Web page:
2. I am not going to stop what I am doing and take these pills every single day

Another reason people stop taking their medications is they may feel it is a hassle to do so every single day, or they have trouble believing they actually need it. Some people may also be reacting to the social stigma that is associated with being treated for a mental illness.

If there was another way to treat these disorders, that would be wonderful, but just as glasses are necessary to poor vision, and as Insulin is necessary to diabetics, medications (whether by pill or injection) are necessary for people with bipolar disorder and other mood/thought disorders. This is nothing to be ashamed of, and in fact is quite common.

Think back to when the problem began. What happened to your mood, thought patterns, behavior, and life at that time? If you ponder this for a while and still feel treatment is not warranted, please consider talking to your prescriber, or to a trusted friend or family member. Ask them to be honest with you about what was happening before you started on your medication, how you appeared to them, and how life has changed for you since then. Maybe it does, in fact, need to be explored further, but never quit your medications cold turkey. If it is in fact time to make a change, be sure to work closely with your prescriber to do so safely.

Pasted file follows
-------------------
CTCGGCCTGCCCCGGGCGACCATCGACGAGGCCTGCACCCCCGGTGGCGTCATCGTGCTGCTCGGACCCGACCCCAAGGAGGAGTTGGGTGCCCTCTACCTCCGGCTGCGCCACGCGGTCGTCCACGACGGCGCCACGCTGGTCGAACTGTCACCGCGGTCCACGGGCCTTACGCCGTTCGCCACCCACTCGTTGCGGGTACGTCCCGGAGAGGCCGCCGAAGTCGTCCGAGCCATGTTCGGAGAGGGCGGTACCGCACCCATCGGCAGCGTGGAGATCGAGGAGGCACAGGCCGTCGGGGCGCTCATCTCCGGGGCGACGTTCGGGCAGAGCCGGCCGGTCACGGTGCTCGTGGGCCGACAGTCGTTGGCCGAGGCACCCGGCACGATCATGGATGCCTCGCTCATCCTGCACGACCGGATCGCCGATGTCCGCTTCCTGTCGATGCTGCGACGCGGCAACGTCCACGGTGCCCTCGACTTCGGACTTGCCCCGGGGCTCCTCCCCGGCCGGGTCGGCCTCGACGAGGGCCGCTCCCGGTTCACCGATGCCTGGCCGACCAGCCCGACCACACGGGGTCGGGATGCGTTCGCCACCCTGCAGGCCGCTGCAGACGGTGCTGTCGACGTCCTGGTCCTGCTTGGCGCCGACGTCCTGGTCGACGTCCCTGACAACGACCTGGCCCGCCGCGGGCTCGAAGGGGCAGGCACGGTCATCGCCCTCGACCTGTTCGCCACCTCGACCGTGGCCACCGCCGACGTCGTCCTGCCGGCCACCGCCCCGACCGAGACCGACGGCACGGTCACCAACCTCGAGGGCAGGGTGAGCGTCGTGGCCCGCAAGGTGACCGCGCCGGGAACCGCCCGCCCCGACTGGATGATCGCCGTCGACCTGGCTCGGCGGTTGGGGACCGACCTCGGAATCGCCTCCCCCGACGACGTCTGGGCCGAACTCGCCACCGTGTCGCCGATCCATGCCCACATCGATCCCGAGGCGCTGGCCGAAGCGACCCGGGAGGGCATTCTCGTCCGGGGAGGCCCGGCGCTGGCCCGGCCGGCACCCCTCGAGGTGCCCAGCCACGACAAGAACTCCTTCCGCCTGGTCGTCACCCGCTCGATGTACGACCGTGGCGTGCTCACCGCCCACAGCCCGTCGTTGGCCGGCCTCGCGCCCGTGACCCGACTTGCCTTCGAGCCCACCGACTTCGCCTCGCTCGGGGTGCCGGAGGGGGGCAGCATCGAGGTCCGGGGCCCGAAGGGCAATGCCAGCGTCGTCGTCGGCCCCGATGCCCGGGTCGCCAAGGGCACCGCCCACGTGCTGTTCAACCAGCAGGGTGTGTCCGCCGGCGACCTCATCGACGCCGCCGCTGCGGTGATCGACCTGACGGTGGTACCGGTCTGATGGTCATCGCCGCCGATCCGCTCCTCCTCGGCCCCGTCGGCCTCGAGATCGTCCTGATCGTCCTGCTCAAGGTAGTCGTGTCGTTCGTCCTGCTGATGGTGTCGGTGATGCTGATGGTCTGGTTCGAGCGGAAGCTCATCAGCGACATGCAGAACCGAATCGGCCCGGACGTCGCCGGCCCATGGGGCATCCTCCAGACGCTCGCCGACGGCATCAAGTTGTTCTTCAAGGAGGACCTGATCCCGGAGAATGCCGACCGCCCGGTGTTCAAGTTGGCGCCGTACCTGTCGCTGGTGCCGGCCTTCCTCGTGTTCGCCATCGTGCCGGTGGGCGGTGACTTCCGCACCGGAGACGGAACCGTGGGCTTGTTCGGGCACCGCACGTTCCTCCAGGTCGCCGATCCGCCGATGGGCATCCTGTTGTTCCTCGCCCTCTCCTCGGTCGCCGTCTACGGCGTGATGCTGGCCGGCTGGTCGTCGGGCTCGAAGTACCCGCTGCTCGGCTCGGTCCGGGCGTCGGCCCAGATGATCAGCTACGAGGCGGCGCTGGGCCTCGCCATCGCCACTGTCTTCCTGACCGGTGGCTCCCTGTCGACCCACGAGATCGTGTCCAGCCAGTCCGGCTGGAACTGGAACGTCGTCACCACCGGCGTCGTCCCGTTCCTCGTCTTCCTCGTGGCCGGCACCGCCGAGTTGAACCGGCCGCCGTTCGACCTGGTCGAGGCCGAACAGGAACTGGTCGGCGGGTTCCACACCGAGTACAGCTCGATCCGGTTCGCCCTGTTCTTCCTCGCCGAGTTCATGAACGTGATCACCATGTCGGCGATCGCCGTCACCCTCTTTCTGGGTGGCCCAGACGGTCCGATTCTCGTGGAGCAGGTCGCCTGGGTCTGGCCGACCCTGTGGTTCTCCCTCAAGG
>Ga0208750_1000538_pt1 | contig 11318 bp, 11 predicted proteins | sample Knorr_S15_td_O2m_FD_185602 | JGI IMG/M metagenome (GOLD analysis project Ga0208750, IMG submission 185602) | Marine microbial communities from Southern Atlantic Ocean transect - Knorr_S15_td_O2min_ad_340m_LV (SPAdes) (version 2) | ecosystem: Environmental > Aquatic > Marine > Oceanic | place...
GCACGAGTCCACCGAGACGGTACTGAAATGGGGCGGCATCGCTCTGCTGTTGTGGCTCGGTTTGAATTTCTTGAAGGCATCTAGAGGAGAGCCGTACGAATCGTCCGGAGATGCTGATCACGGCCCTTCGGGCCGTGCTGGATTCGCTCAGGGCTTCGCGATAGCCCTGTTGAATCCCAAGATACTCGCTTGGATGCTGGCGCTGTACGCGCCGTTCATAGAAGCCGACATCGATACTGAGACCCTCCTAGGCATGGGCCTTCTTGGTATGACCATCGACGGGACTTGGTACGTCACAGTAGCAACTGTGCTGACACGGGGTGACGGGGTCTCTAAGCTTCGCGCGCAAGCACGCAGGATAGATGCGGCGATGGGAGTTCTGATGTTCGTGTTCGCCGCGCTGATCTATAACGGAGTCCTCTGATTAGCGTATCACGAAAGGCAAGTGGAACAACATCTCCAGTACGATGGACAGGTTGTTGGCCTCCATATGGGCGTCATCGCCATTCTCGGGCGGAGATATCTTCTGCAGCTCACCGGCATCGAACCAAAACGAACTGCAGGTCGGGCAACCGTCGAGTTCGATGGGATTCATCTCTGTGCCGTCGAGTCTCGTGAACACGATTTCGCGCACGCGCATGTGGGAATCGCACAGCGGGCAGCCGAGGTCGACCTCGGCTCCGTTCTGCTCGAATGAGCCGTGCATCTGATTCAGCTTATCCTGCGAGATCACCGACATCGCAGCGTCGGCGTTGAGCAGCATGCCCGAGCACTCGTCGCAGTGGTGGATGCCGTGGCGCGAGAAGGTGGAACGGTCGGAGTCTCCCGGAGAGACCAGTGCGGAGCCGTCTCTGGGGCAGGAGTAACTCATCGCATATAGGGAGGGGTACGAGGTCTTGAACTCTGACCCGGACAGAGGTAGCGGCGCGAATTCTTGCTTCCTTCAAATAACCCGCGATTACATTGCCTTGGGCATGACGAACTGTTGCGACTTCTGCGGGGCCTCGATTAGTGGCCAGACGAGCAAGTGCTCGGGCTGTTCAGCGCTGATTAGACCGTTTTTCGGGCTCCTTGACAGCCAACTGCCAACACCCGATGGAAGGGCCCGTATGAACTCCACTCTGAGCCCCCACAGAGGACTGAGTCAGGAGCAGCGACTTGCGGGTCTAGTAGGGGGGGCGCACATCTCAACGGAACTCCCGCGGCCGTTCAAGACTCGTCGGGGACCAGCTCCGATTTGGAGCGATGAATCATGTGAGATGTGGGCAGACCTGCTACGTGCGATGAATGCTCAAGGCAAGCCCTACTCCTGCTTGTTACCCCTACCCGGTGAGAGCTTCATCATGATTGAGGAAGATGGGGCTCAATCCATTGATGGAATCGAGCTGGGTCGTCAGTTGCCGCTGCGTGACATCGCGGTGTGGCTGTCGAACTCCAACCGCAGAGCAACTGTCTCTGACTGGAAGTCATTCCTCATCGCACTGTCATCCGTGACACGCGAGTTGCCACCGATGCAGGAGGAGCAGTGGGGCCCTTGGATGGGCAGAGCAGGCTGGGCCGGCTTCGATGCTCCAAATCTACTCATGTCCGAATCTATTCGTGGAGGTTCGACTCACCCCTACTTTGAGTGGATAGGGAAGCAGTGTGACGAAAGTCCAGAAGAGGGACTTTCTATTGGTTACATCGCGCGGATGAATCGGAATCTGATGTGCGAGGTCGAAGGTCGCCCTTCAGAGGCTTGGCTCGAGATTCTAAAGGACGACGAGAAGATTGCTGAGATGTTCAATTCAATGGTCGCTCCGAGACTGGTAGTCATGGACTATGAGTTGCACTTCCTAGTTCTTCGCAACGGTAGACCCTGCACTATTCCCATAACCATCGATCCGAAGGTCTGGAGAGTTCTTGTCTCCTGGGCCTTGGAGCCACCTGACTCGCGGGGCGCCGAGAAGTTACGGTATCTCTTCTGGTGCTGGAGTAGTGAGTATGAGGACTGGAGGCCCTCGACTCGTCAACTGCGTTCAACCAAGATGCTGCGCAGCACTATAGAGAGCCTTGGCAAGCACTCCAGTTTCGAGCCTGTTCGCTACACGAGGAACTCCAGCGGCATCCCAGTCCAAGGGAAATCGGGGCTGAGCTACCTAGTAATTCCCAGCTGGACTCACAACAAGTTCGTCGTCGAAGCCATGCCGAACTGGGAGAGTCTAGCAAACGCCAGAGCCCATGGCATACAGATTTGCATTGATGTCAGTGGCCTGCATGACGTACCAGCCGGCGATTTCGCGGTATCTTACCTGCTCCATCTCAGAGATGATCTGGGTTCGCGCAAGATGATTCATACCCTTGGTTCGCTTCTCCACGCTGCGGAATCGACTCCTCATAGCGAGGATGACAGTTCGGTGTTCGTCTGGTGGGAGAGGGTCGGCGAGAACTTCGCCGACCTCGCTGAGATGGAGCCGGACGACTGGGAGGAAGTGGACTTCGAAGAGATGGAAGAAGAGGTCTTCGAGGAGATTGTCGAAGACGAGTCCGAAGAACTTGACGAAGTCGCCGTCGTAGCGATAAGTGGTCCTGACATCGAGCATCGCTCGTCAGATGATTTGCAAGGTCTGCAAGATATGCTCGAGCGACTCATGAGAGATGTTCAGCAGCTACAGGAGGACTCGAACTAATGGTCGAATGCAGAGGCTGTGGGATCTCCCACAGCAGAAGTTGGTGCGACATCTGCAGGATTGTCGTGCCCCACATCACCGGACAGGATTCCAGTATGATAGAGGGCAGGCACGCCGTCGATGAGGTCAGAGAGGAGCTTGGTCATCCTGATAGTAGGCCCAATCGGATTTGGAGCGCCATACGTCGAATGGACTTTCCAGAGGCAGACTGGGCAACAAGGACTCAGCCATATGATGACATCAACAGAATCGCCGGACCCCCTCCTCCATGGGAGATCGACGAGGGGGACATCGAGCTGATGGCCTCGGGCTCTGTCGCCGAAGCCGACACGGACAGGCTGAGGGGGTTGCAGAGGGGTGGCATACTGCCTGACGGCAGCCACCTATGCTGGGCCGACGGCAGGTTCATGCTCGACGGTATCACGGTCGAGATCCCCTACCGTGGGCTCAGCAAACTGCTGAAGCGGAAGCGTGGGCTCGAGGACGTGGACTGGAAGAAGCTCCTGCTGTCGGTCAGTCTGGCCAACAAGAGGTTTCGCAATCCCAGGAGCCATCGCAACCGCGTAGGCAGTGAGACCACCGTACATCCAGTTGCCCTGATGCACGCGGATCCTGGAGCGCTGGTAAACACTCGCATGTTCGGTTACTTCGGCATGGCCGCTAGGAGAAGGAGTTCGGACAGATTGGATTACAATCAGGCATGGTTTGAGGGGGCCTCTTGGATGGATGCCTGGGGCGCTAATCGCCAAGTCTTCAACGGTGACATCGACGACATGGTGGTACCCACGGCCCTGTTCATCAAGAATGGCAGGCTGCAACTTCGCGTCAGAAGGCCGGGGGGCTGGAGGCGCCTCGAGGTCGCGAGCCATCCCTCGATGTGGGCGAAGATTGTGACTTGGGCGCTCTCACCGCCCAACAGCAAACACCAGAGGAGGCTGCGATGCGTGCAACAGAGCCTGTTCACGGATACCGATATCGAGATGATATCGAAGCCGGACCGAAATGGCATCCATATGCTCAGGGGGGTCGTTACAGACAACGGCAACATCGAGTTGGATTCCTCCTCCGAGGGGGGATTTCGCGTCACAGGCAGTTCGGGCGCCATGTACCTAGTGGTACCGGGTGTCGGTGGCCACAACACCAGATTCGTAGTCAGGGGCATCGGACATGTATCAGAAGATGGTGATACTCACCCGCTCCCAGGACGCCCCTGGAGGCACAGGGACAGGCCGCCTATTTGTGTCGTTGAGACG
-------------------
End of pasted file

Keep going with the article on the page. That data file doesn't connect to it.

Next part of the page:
3. I liked the way I felt better when I was manic

Some people stop their medications because they remember enjoying the feelings they experienced when manic. This is understandable. The exhilaration and/or high energy level was surely enjoyable in many ways! However, that exhilaration and energy most certainly came at a cost, whether it was relational, legal, educational, financial, vocational, etc. It may be worth taking the time to reflect on this idea.

4. These meds are ridiculously expensive, I simply can't afford them